Monday, May 1, 2017

Keeping My Reluctant Resolution

Trying to earn money as an artist/craftsperson 
requires an ongoing search for display opportunities.
Since there is no financial benefit 
from being the largest collector of one's own work, 
contact with the world outside my home studio does need to be made.
While I typically ignore the urge to make New Year's resolutions,
I did resolve to apply to more shows in 2017.

As expected, 
I'm already experiencing mixed results 
from staying true to my resolution.

My lack of confidence keeps me from painting the figure,
but I forced myself out of my comfort zone 
so I could enter a recent show, 
'Body Language', 
at Chester County Art Association.
My painting,
'Monday Morning',
was juried into the show.
It didn't sell, 
but I'll view getting into the show as a positive.

I entered the maximum allowed four paintings 
into the upcoming juried show at Main Line Art Center.
All four paintings were rejected.

I was a bit stymied when I saw that 
Beauty Art Gallery in Newtown Square 
was having a juried show with the theme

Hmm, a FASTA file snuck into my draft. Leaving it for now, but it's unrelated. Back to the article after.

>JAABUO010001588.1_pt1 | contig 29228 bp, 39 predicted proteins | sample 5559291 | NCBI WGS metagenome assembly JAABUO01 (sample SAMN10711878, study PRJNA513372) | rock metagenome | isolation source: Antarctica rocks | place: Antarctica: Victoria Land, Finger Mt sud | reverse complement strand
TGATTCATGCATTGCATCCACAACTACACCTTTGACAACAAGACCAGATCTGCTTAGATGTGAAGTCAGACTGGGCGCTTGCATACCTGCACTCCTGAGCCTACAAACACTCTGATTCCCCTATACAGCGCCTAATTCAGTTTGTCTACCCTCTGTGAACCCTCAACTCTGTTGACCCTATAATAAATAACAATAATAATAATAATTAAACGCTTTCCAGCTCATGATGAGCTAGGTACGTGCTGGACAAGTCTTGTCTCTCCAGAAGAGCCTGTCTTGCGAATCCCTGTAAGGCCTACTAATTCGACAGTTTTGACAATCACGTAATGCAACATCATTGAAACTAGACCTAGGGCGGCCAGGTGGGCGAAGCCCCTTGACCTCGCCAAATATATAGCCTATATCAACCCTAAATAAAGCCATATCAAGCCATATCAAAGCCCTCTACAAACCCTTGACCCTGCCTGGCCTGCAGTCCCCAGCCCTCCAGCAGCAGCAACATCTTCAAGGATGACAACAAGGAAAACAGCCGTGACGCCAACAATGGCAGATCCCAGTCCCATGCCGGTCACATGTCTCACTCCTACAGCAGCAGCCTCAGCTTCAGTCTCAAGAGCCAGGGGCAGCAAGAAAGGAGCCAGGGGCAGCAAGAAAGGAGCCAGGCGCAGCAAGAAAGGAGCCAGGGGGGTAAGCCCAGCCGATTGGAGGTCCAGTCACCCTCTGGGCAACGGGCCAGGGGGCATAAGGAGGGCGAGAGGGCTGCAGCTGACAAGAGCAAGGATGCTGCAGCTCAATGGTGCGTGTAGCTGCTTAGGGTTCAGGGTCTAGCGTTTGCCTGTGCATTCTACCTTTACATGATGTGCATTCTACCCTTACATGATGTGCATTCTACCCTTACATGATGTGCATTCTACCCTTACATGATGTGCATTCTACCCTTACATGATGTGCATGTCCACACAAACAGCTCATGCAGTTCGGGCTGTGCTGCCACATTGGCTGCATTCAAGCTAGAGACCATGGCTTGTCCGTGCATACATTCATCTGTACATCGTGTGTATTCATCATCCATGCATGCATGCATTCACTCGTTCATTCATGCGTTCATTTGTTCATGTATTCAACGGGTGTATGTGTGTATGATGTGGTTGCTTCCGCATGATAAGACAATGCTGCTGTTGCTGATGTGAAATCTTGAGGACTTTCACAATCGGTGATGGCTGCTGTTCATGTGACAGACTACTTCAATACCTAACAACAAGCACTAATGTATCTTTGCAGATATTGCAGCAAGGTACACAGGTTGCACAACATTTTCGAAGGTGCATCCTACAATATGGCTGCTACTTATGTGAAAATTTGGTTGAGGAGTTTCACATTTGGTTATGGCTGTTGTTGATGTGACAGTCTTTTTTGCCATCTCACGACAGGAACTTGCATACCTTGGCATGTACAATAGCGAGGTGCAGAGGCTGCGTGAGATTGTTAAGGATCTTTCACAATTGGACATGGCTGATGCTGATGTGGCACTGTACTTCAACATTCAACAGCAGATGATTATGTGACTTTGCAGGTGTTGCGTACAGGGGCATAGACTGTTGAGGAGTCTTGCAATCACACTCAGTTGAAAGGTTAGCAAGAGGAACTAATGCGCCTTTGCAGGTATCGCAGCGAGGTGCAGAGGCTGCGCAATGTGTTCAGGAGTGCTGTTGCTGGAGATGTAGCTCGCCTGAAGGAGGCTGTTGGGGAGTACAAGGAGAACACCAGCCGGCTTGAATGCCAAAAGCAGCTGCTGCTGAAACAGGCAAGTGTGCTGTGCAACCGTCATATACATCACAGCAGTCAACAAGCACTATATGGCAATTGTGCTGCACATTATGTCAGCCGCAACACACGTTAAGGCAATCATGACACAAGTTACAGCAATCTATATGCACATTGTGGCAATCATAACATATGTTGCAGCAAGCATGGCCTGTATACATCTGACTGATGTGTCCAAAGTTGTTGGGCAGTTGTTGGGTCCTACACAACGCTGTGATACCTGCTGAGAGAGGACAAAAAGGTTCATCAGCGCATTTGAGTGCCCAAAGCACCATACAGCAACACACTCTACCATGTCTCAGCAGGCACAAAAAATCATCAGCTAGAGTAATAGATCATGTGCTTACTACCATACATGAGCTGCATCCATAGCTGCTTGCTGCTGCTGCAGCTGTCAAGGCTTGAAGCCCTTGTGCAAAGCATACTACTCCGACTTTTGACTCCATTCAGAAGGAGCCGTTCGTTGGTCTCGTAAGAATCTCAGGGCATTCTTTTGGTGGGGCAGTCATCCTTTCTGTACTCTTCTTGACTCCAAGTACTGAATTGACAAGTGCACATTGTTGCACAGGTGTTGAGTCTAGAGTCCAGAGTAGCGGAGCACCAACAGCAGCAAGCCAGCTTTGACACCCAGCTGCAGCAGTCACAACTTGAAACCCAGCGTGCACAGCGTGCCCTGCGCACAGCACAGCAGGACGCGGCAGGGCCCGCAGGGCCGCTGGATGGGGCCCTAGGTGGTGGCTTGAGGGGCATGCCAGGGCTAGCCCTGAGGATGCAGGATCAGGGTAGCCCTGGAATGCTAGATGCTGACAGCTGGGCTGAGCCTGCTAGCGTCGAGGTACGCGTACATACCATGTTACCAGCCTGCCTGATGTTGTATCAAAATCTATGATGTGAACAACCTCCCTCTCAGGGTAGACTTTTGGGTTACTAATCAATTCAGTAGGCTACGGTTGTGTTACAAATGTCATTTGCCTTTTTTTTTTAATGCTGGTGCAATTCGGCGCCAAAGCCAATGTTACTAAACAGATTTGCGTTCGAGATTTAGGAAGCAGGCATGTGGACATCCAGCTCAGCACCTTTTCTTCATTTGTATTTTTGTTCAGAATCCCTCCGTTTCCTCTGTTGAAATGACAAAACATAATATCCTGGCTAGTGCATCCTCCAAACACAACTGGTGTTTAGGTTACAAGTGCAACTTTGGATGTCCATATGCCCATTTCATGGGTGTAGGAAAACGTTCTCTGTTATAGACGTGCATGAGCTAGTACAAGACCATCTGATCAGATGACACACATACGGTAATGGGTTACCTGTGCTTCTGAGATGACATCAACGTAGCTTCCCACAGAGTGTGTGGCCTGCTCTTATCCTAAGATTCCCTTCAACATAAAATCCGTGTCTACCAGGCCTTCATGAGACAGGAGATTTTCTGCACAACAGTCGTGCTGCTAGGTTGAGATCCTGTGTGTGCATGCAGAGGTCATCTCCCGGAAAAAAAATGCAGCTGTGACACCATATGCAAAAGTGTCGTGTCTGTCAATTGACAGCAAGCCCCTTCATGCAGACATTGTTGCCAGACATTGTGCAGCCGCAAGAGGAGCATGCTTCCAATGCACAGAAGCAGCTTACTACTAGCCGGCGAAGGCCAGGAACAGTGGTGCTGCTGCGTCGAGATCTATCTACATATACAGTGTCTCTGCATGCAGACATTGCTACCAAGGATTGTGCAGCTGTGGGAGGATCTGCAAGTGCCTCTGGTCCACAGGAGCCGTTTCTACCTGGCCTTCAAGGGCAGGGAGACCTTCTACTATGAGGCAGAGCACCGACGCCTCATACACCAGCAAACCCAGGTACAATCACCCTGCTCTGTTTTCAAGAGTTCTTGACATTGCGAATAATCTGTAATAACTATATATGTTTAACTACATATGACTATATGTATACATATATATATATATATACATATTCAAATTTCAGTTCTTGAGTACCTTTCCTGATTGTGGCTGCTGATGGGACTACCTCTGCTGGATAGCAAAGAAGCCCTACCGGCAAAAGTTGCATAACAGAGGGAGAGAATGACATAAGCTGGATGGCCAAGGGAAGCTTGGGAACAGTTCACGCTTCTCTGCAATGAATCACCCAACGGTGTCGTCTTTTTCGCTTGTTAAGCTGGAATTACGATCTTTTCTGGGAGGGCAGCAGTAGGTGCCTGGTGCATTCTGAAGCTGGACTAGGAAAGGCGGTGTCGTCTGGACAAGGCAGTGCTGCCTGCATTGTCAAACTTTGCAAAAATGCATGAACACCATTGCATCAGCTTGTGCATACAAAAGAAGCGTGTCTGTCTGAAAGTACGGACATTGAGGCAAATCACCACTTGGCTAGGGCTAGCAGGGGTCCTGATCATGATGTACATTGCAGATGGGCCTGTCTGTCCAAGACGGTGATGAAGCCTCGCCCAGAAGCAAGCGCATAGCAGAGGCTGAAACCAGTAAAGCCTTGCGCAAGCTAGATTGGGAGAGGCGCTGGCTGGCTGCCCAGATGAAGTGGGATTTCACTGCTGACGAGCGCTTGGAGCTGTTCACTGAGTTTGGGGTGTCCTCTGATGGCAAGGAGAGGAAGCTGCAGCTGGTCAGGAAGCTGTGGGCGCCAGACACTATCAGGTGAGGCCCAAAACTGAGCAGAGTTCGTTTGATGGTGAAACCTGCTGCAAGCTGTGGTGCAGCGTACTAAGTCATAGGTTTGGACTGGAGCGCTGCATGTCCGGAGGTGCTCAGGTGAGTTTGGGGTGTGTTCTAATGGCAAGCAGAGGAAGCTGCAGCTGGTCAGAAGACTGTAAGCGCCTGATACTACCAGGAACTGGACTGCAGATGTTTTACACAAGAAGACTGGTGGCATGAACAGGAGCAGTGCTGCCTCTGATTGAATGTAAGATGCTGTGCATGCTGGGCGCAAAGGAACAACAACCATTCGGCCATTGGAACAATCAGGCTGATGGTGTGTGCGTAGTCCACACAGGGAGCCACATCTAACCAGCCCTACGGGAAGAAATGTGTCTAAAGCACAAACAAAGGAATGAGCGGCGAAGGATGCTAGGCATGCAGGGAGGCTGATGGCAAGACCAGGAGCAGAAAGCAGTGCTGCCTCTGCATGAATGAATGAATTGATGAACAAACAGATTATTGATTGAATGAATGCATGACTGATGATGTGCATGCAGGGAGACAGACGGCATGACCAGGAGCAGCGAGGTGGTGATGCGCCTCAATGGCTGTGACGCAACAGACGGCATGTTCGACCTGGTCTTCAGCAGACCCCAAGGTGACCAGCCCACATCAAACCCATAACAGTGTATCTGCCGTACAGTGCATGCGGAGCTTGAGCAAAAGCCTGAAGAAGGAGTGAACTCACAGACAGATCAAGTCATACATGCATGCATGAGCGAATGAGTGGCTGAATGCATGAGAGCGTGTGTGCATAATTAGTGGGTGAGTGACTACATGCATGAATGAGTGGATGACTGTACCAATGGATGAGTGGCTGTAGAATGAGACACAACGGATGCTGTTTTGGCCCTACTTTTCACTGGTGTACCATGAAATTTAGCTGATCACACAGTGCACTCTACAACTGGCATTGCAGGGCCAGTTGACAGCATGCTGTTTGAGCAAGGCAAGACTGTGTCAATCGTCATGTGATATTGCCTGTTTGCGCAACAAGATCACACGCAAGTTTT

'The Art of Music'.
How would I capture music in a painting?
I decided to go abstract and entered two pieces.
 'One Note'
'Many Notes'
Both paintings were juried into the show
and each painting received an award.

The upcoming juried show at 
Wallingford Community Art Center
has the theme
I again decided that I might best relate to the theme 
with something abstract,
and chose to work on top of a misguided mixed-media piece 
that I began years ago.
Without any idea of where I was going,
I started by adding layers of both transparent and opaque colors.
Why had I collaged a vintage image of businessmen 
in front of a Roman aqueduct?
I don't know,
but that earlier work began to disappear 
as I thought that stripes would be my answer to the show's theme.

Using acrylics, 
I kept applying paint,
adding texture,
evaluating the balance of color and shapes...
until I felt that the individual components
worked together as an implied pattern of cohesiveness.
While the aqueduct is no longer visible,
I like how the heads of the underlying businessmen
can still be detected.

The above painting, 
along with my second study of stripes
will both be entered next Monday for jurying.

Fingers are crossed.


  1. Congratulations on sticking to your resolution and bravely submitting your work. I have a question: how do you know when a painting is finished?

  2. Judie, I rarely feel like a painting is definitely completed since I can usually see where I could make improvements. I sometimes make myself apply the varnish coat to the painting so that I can stop revisiting it.